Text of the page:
Constance Woolson's first contributions to the great national magazines were descriptive articles in the guise of fiction. She wrote of the Zoar Community in the Tuscarawas Valley of Ohio, of Mackinac in the far north of the Lake country, and of Lake Otsego near the ancestral home of the Coopers. Gradually she began to concentrate more on her characters and less on description, though she never lost her concern for setting and background even after she had lived for years in Europe. Her first sketches and stories dealt, with few exceptions, with the country she knew best—the Great Lakes area, Ohio, and New York. Later, after she had lived for some time in the South, she began to treat Southern characters and scenes in her fiction. Finally, when she had spent many years in Europe, she began to use European (especially Italian) characters and setting in her tales, though her favorite approach at this point in her career was to place Americans in Old World backgrounds. Thus she took advantage of her experience and of her knowledge of place to produce more than enough fiction to comprise four volumes of short stories:...
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SOURCE: "Cultural Ambivalence in Constance Fenimore Woolson's Italian Tales," in Tennessee Studies in Literature, edited by Richard Beale Davis and Kenneth L. Knickerbocker, Vol. XII, University of Tennessee Press, 1967, pp. 121-29.
[In the following essay, White considers Woolson 's letters and short stories as expressions of American ambivalence toward "the foreign " in general and Italy in particular.]
Until recently, Constance Fenimore Woolson, grandniece of Fenimore Cooper and a respected authoress in her own right during the 1870's and '80's, was a figure but dimly remembered by most students of American literature, a figure occupying one of the shadowier niches in the gallery of "local color writers." In the past couple of years, however, her name has been broadcast by two separate scholars. Professor Rayburn Moore has published a book-length study of Miss Woolson which asserts she was a writer of modest but genuine talent who produced, along with a variety of readable short fiction, several novels of merit and substance. And Professor Leon Edel, in his continuing biography of Henry James, has made us aware of the long and pathetic intimacy which existed between the two writers, and of the extent to which James' fiction reverberates with his slow realization of Miss Woolson's wouldbe love for him.1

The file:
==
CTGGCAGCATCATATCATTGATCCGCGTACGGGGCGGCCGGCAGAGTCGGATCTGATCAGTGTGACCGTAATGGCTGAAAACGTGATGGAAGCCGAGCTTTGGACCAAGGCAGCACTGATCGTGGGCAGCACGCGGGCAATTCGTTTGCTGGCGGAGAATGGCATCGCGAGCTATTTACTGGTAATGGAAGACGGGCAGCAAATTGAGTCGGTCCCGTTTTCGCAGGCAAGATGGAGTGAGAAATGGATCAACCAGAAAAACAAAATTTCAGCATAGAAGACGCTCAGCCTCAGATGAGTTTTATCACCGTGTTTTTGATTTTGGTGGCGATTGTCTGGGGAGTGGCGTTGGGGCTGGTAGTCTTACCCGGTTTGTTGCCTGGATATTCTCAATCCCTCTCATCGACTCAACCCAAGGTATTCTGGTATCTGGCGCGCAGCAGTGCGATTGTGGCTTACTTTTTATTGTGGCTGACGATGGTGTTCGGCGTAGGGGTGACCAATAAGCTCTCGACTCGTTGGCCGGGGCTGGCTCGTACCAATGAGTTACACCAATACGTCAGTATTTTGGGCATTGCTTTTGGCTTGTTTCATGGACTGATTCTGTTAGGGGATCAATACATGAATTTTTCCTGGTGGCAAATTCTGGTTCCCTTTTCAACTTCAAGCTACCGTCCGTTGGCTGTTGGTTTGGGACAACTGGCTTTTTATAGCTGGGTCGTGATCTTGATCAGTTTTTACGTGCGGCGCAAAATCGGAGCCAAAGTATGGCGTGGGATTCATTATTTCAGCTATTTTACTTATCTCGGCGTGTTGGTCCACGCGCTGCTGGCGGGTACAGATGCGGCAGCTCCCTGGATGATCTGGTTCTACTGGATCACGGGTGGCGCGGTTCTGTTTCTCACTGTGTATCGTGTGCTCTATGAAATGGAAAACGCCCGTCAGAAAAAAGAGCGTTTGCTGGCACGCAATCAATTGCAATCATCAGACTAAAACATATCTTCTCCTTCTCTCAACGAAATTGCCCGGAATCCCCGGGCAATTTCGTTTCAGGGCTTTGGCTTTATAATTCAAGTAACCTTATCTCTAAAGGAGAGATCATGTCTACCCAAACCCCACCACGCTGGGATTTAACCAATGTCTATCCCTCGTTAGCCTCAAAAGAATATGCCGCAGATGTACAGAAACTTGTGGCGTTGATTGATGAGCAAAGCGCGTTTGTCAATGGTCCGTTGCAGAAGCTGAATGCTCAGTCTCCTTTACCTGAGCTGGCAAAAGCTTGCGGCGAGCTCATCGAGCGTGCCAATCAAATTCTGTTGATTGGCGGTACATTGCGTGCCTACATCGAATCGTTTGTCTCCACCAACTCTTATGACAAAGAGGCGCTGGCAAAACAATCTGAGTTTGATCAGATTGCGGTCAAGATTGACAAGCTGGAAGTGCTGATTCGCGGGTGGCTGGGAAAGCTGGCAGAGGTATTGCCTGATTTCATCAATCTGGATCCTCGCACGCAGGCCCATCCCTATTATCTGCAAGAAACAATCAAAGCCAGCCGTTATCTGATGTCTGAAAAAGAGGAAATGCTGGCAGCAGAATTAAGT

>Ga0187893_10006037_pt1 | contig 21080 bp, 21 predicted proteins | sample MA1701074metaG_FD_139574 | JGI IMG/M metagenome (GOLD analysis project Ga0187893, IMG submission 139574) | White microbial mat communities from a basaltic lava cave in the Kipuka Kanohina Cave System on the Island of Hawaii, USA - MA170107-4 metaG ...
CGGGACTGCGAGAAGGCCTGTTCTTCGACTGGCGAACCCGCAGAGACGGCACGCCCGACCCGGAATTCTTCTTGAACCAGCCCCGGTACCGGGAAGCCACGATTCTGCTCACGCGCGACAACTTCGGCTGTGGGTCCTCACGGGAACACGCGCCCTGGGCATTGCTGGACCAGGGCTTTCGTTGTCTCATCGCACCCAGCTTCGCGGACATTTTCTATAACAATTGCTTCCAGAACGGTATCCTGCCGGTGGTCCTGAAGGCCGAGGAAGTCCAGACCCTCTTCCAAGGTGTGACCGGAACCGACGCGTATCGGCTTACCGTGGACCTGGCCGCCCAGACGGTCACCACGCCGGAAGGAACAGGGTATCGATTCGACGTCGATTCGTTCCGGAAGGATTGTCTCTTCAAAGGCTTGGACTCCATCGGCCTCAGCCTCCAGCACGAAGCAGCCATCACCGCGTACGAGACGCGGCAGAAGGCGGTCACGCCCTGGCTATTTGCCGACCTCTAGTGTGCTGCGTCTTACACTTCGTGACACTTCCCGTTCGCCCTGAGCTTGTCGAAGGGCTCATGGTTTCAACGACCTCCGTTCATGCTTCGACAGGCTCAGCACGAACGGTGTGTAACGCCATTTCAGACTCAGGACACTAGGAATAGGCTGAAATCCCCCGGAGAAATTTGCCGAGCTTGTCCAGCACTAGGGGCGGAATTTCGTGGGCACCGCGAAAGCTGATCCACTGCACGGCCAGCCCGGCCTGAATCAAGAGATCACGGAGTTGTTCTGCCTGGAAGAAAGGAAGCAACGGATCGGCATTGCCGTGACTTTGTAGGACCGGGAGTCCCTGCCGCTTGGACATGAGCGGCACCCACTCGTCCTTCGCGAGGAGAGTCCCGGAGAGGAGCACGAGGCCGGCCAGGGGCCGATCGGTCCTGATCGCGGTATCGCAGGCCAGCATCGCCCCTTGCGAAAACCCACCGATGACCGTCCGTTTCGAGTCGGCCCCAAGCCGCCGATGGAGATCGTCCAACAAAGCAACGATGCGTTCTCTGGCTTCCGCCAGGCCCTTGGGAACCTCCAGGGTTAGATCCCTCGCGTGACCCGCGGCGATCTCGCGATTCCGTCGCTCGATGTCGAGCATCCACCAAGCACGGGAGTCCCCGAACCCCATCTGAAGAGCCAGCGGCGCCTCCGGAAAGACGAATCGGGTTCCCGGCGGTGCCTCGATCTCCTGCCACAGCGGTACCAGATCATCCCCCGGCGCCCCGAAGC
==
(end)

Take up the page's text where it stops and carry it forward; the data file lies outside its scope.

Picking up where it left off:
My concern with Miss Woolson is neither biographical nor strictly...
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SOURCE: "Editor's Introduction," in For the Major and Selected Short Stories, College & University Press, 1967, pp. 7-22.
[In the essay that follows, Moore provides a general introduction to Woolson's short stories.]
In her own day Constance Fenimore Woolson (1840-1894) was popular with both public and critics. Many American and British readers read her work when it first appeared in Harper's New Monthly and other literary magazines, and incomplete figures from her publishers Harper and Brothers on the sale of eight of her twelve volumes show that more than one hundred thousand copies of these books were sold. Anne, her first novel, accounted for almost sixty thousand copies of this total.